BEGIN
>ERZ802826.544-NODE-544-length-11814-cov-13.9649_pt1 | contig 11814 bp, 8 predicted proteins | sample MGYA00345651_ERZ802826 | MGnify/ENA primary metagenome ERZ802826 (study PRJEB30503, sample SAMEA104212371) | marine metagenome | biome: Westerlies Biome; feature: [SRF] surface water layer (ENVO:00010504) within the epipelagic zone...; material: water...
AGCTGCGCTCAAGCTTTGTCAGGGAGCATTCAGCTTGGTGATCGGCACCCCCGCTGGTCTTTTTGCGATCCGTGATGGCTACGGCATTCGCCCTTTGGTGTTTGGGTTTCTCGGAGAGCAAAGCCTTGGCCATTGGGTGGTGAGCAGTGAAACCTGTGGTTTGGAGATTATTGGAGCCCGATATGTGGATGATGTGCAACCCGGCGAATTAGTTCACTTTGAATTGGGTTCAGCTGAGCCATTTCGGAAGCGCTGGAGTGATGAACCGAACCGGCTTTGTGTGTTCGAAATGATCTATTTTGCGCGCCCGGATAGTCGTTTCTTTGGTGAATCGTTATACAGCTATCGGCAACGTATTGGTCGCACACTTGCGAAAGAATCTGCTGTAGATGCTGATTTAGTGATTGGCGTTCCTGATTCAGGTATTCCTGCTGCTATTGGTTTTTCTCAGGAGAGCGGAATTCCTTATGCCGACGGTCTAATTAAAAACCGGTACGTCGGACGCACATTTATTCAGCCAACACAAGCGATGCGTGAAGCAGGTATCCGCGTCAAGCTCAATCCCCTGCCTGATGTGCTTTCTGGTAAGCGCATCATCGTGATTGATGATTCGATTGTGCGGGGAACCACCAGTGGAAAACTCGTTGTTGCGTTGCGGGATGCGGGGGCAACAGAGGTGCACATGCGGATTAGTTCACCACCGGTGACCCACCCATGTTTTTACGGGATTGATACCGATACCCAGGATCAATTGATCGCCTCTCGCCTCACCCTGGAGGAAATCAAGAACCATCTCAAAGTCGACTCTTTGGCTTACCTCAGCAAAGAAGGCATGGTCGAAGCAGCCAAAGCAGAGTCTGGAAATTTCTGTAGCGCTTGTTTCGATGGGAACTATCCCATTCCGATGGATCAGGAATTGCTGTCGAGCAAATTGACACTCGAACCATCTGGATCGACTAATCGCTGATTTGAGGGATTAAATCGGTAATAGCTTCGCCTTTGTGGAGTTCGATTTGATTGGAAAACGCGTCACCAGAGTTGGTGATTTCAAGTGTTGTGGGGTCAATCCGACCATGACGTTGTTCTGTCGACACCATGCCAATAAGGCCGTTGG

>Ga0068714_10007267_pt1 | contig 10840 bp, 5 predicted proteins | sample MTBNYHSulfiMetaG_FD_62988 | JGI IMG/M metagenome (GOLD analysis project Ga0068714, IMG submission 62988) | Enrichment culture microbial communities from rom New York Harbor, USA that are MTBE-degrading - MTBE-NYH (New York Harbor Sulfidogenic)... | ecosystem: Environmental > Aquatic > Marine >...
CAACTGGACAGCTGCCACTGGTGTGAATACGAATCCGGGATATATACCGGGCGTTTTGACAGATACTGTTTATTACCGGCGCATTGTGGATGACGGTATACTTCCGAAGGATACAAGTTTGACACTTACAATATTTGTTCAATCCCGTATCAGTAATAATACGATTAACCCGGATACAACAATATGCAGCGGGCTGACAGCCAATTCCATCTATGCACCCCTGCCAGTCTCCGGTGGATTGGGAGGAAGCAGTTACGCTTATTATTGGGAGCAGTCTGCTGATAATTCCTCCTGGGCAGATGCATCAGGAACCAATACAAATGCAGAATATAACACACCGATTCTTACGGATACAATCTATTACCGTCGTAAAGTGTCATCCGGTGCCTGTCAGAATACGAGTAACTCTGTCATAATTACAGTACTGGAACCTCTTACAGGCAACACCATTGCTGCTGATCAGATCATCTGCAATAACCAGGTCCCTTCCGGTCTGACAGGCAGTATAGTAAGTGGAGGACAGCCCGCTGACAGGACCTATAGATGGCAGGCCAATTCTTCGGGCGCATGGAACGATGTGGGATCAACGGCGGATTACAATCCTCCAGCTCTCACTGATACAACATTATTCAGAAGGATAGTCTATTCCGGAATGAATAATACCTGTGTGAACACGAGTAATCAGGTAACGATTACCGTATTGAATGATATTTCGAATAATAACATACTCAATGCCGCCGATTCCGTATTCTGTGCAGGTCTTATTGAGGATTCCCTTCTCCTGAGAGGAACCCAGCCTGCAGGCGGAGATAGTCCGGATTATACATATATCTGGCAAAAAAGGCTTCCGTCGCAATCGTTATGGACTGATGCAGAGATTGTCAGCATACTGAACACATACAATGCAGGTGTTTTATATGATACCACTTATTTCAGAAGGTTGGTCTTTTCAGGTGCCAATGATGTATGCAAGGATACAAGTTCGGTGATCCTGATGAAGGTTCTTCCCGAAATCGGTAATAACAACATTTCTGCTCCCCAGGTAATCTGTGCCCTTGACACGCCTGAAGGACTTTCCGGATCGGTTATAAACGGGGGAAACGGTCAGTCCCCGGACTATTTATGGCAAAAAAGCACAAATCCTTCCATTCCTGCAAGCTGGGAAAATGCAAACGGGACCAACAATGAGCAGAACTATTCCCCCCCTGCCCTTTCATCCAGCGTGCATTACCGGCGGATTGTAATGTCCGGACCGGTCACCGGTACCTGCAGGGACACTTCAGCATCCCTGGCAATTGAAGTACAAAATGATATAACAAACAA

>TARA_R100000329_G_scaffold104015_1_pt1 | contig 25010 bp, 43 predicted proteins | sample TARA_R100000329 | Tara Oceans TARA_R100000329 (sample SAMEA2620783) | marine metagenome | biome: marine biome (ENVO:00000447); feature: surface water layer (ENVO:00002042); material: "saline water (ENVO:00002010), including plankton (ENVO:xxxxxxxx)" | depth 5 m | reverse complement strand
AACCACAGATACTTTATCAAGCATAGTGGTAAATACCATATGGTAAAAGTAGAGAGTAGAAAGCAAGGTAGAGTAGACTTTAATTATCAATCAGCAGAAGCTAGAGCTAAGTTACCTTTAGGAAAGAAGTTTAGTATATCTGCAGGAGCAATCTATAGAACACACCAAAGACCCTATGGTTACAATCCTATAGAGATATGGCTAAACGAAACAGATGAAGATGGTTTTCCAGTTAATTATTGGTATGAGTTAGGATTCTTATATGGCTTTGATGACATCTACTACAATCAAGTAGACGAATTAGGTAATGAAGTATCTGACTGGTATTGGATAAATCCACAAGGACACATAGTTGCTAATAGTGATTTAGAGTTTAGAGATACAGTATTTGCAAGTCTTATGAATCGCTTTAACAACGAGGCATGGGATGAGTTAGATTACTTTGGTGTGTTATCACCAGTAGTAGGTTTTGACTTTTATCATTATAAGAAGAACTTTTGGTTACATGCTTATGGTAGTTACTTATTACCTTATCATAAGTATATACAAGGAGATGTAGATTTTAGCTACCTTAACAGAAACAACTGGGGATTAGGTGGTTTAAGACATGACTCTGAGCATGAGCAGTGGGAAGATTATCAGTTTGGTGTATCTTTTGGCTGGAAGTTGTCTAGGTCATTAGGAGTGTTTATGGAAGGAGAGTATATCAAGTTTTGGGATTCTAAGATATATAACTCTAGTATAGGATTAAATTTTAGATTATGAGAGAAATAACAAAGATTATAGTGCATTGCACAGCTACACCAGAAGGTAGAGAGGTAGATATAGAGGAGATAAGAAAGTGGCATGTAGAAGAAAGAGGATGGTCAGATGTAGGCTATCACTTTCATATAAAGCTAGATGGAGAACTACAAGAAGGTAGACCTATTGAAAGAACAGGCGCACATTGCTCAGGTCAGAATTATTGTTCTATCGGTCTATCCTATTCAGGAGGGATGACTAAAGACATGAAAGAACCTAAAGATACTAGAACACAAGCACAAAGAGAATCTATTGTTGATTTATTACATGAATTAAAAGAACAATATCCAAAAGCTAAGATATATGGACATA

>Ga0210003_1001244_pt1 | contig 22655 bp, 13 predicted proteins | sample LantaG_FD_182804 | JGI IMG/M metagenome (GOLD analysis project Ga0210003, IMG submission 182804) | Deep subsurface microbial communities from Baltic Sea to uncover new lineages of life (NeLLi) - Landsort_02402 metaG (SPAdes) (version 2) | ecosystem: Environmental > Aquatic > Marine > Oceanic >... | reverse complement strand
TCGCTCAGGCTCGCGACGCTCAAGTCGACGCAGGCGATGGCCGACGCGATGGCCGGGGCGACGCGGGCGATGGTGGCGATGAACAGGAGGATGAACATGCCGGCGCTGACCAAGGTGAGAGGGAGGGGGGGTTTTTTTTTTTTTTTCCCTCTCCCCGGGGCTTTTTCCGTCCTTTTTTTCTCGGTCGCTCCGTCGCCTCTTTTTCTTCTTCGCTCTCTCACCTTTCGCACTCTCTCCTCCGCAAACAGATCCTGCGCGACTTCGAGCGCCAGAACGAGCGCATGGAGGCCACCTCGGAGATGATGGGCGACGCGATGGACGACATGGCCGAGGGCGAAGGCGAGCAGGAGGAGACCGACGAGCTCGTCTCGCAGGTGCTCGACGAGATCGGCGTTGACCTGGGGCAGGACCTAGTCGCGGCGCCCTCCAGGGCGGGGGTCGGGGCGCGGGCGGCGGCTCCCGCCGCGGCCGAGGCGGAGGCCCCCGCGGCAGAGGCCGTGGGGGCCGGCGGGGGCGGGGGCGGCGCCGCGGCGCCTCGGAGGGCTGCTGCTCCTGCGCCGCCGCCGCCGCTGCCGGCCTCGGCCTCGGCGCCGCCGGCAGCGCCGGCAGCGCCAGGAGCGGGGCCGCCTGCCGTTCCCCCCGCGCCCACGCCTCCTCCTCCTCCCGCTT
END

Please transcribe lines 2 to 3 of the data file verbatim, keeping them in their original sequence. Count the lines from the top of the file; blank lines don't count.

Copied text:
AGCTGCGCTCAAGCTTTGTCAGGGAGCATTCAGCTTGGTGATCGGCACCCCCGCTGGTCTTTTTGCGATCCGTGATGGCTACGGCATTCGCCCTTTGGTGTTTGGGTTTCTCGGAGAGCAAAGCCTTGGCCATTGGGTGGTGAGCAGTGAAACCTGTGGTTTGGAGATTATTGGAGCCCGATATGTGGATGATGTGCAACCCGGCGAATTAGTTCACTTTGAATTGGGTTCAGCTGAGCCATTTCGGAAGCGCTGGAGTGATGAACCGAACCGGCTTTGTGTGTTCGAAATGATCTATTTTGCGCGCCCGGATAGTCGTTTCTTTGGTGAATCGTTATACAGCTATCGGCAACGTATTGGTCGCACACTTGCGAAAGAATCTGCTGTAGATGCTGATTTAGTGATTGGCGTTCCTGATTCAGGTATTCCTGCTGCTATTGGTTTTTCTCAGGAGAGCGGAATTCCTTATGCCGACGGTCTAATTAAAAACCGGTACGTCGGACGCACATTTATTCAGCCAACACAAGCGATGCGTGAAGCAGGTATCCGCGTCAAGCTCAATCCCCTGCCTGATGTGCTTTCTGGTAAGCGCATCATCGTGATTGATGATTCGATTGTGCGGGGAACCACCAGTGGAAAACTCGTTGTTGCGTTGCGGGATGCGGGGGCAACAGAGGTGCACATGCGGATTAGTTCACCACCGGTGACCCACCCATGTTTTTACGGGATTGATACCGATACCCAGGATCAATTGATCGCCTCTCGCCTCACCCTGGAGGAAATCAAGAACCATCTCAAAGTCGACTCTTTGGCTTACCTCAGCAAAGAAGGCATGGTCGAAGCAGCCAAAGCAGAGTCTGGAAATTTCTGTAGCGCTTGTTTCGATGGGAACTATCCCATTCCGATGGATCAGGAATTGCTGTCGAGCAAATTGACACTCGAACCATCTGGATCGACTAATCGCTGATTTGAGGGATTAAATCGGTAATAGCTTCGCCTTTGTGGAGTTCGATTTGATTGGAAAACGCGTCACCAGAGTTGGTGATTTCAAGTGTTGTGGGGTCAATCCGACCATGACGTTGTTCTGTCGACACCATGCCAATAAGGCCGTTGG

>Ga0068714_10007267_pt1 | contig 10840 bp, 5 predicted proteins | sample MTBNYHSulfiMetaG_FD_62988 | JGI IMG/M metagenome (GOLD analysis project Ga0068714, IMG submission 62988) | Enrichment culture microbial communities from rom New York Harbor, USA that are MTBE-degrading - MTBE-NYH (New York Harbor Sulfidogenic)... | ecosystem: Environmental > Aquatic > Marine >...